Two Bangladeshi gay men fronted the Australian High Court last week to put their cases for refugee status based on their sexual preferences.
The men, who cannot be named, have been in a relationship for nine years, and applied for Australian visas in 1999. Their barrister Bruce Levet told the court they faced police bashings and possible arrest for being homosexual in Bangladesh.
Legal representatives from the federal government are trying to have the men’s refugee applications dismissed.
Much court discussion centred on whether the men would be in danger of persecution if they maintained discretion about their relationship.
Levet compared this to forcing Anne Frank to return to her attic and hide her Jewishness from the Nazis.
Were Anne Frank before this court, it is unthinkable to think that she would be faced with the argument, -˜You have been discreet in your attic for the last three years. We have no reason to suspect that you would not continue to be so discreet were you to return to the country in which you claim to be persecuted by the Gestapo and on that basis we send you back,’ Levet told the court.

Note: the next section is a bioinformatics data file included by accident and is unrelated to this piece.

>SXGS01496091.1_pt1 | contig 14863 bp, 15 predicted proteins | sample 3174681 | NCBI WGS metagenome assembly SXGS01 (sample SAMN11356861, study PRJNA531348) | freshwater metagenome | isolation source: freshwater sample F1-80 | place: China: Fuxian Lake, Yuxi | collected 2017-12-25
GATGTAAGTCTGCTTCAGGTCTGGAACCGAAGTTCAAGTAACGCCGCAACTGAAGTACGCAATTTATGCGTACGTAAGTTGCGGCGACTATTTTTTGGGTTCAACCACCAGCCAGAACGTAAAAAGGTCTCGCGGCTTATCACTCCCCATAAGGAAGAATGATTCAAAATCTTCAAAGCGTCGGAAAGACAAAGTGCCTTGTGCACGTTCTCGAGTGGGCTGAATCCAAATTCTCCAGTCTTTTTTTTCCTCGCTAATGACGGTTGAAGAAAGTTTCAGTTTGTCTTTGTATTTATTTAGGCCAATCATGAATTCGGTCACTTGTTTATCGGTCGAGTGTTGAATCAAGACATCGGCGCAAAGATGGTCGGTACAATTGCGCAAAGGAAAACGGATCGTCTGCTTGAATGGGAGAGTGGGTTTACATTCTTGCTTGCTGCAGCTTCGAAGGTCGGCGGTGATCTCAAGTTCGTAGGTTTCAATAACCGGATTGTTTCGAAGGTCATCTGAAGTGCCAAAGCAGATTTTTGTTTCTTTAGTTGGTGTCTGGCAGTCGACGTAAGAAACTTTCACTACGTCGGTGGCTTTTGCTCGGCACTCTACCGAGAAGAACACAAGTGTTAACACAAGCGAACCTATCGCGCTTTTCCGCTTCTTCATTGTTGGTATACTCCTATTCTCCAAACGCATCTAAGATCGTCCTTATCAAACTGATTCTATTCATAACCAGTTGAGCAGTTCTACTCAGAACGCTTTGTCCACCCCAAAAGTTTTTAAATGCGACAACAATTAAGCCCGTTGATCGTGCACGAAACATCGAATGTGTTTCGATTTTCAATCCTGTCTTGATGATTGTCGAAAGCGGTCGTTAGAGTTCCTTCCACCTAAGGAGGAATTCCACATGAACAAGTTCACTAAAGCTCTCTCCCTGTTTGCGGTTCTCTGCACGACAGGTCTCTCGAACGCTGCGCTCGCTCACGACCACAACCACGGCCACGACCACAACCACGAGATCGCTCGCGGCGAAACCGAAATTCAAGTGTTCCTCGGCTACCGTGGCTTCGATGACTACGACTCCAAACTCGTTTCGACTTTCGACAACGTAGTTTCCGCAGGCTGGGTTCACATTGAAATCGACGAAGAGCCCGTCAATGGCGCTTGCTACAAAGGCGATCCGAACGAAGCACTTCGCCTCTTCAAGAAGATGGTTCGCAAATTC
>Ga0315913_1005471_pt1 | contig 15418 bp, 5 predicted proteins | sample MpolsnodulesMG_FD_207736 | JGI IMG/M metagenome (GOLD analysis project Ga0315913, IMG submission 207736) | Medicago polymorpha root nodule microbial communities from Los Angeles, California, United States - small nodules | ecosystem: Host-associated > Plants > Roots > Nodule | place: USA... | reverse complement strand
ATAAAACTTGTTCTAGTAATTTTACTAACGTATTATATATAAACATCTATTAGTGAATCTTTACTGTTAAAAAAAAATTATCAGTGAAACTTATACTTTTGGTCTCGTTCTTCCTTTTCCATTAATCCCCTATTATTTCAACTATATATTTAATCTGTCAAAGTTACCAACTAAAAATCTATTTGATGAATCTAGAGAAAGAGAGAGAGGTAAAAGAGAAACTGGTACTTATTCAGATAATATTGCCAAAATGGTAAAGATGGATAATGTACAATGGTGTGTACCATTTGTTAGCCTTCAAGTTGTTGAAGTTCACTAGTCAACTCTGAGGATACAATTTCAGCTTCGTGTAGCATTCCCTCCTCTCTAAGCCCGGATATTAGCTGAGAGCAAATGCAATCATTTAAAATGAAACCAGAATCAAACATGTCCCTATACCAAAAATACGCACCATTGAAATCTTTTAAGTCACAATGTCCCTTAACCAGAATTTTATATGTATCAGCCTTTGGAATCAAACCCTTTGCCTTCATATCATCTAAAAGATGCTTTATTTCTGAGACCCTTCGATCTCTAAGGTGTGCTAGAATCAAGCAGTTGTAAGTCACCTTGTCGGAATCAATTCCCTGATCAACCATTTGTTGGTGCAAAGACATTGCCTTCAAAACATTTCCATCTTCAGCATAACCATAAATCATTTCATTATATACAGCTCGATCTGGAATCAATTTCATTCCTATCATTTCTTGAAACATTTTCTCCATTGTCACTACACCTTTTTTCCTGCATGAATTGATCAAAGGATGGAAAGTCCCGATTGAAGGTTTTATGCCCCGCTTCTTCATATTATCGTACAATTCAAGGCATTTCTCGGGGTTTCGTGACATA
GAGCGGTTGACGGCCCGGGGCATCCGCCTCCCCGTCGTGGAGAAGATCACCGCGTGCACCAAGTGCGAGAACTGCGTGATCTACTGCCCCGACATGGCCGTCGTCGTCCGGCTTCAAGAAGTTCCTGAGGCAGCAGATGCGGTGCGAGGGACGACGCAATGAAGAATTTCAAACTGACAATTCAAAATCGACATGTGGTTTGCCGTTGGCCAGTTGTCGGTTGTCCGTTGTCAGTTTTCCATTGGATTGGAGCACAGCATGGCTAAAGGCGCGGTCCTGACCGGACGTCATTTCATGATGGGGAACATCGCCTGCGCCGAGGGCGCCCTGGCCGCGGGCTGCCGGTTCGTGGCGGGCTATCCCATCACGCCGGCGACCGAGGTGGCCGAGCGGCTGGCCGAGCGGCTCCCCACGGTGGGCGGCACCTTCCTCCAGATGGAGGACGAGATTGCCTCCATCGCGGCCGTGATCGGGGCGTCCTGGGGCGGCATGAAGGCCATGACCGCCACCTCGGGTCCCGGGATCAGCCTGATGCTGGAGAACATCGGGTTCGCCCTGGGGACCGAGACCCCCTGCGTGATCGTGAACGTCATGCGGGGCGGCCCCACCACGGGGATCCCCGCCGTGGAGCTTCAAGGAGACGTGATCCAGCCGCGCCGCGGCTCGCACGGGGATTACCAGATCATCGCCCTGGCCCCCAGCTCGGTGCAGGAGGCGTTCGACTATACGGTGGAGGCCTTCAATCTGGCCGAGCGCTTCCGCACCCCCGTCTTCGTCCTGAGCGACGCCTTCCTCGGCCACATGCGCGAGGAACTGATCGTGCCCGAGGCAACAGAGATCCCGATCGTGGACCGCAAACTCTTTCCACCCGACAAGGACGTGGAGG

It is clear that homosexuality is not accepted or condoned by society in Bangladesh, and it is not possible to live openly as a homosexual in Bangladesh.
Levet said this week it was the first time a nation’s highest court had considered refugee status based on homosexuality.
The treatment of homosexuality under the Refugee Convention would be brought into line with the treatment of religious or political beliefs, if refugee status was granted.
The men’s case was taken to the High Court after they lodged an appeal to a decision made by the Refugee Review Tribunal, which ruled any harm they faced in Bangladesh did not constitute persecution. Justice Michael Kirby granted them special leave to appear in front of the High Court late last year.
Kirby, one of the seven High Court judges presiding over the case, took issue with the federal government representative Stephen Gageler’s description of the men’s sexuality as lifestyle.
Would you humour me by defining -˜lifestyle’? Kirby asked the court.
It is often used in this area. Lifestyle, to me, conjures up ideas of reading motor car magazines or going on trips to Norfolk Island. It does not seem to be an apt description for the expression of one’s sexual orientation.
The High Court reserved its judgment.